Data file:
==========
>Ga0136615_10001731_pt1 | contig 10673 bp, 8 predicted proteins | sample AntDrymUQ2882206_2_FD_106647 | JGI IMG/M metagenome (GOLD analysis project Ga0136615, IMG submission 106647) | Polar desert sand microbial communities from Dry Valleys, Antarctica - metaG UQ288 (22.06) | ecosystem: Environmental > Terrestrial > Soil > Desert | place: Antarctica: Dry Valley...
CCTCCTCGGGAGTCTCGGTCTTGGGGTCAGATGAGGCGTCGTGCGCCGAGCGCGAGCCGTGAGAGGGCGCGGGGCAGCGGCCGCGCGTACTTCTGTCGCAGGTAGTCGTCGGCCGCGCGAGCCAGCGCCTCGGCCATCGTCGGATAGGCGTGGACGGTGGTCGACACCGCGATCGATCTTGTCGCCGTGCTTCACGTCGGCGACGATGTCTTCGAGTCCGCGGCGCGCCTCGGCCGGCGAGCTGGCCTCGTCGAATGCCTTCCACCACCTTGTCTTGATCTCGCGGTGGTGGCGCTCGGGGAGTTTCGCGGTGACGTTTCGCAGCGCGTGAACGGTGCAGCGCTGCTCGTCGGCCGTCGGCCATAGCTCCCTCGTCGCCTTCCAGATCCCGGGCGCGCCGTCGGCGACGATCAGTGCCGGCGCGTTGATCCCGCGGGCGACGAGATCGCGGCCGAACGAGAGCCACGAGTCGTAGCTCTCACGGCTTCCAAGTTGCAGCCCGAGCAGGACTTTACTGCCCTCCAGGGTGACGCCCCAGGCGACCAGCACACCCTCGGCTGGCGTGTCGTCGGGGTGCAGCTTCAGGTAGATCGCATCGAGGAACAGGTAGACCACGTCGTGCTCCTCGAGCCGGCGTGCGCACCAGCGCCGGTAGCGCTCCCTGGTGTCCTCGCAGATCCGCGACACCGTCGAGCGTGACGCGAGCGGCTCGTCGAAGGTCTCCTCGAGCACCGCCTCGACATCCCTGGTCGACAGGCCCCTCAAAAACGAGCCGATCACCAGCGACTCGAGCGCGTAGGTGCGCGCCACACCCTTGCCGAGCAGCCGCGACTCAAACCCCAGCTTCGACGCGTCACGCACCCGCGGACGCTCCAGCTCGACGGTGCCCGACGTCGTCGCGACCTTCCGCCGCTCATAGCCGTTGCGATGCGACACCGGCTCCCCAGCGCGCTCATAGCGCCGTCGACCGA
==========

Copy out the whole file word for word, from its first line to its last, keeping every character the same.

>Ga0136615_10001731_pt1 | contig 10673 bp, 8 predicted proteins | sample AntDrymUQ2882206_2_FD_106647 | JGI IMG/M metagenome (GOLD analysis project Ga0136615, IMG submission 106647) | Polar desert sand microbial communities from Dry Valleys, Antarctica - metaG UQ288 (22.06) | ecosystem: Environmental > Terrestrial > Soil > Desert | place: Antarctica: Dry Valley...
CCTCCTCGGGAGTCTCGGTCTTGGGGTCAGATGAGGCGTCGTGCGCCGAGCGCGAGCCGTGAGAGGGCGCGGGGCAGCGGCCGCGCGTACTTCTGTCGCAGGTAGTCGTCGGCCGCGCGAGCCAGCGCCTCGGCCATCGTCGGATAGGCGTGGACGGTGGTCGACACCGCGATCGATCTTGTCGCCGTGCTTCACGTCGGCGACGATGTCTTCGAGTCCGCGGCGCGCCTCGGCCGGCGAGCTGGCCTCGTCGAATGCCTTCCACCACCTTGTCTTGATCTCGCGGTGGTGGCGCTCGGGGAGTTTCGCGGTGACGTTTCGCAGCGCGTGAACGGTGCAGCGCTGCTCGTCGGCCGTCGGCCATAGCTCCCTCGTCGCCTTCCAGATCCCGGGCGCGCCGTCGGCGACGATCAGTGCCGGCGCGTTGATCCCGCGGGCGACGAGATCGCGGCCGAACGAGAGCCACGAGTCGTAGCTCTCACGGCTTCCAAGTTGCAGCCCGAGCAGGACTTTACTGCCCTCCAGGGTGACGCCCCAGGCGACCAGCACACCCTCGGCTGGCGTGTCGTCGGGGTGCAGCTTCAGGTAGATCGCATCGAGGAACAGGTAGACCACGTCGTGCTCCTCGAGCCGGCGTGCGCACCAGCGCCGGTAGCGCTCCCTGGTGTCCTCGCAGATCCGCGACACCGTCGAGCGTGACGCGAGCGGCTCGTCGAAGGTCTCCTCGAGCACCGCCTCGACATCCCTGGTCGACAGGCCCCTCAAAAACGAGCCGATCACCAGCGACTCGAGCGCGTAGGTGCGCGCCACACCCTTGCCGAGCAGCCGCGACTCAAACCCCAGCTTCGACGCGTCACGCACCCGCGGACGCTCCAGCTCGACGGTGCCCGACGTCGTCGCGACCTTCCGCCGCTCATAGCCGTTGCGATGCGACACCGGCTCCCCAGCGCGCTCATAGCGCCGTCGACCGA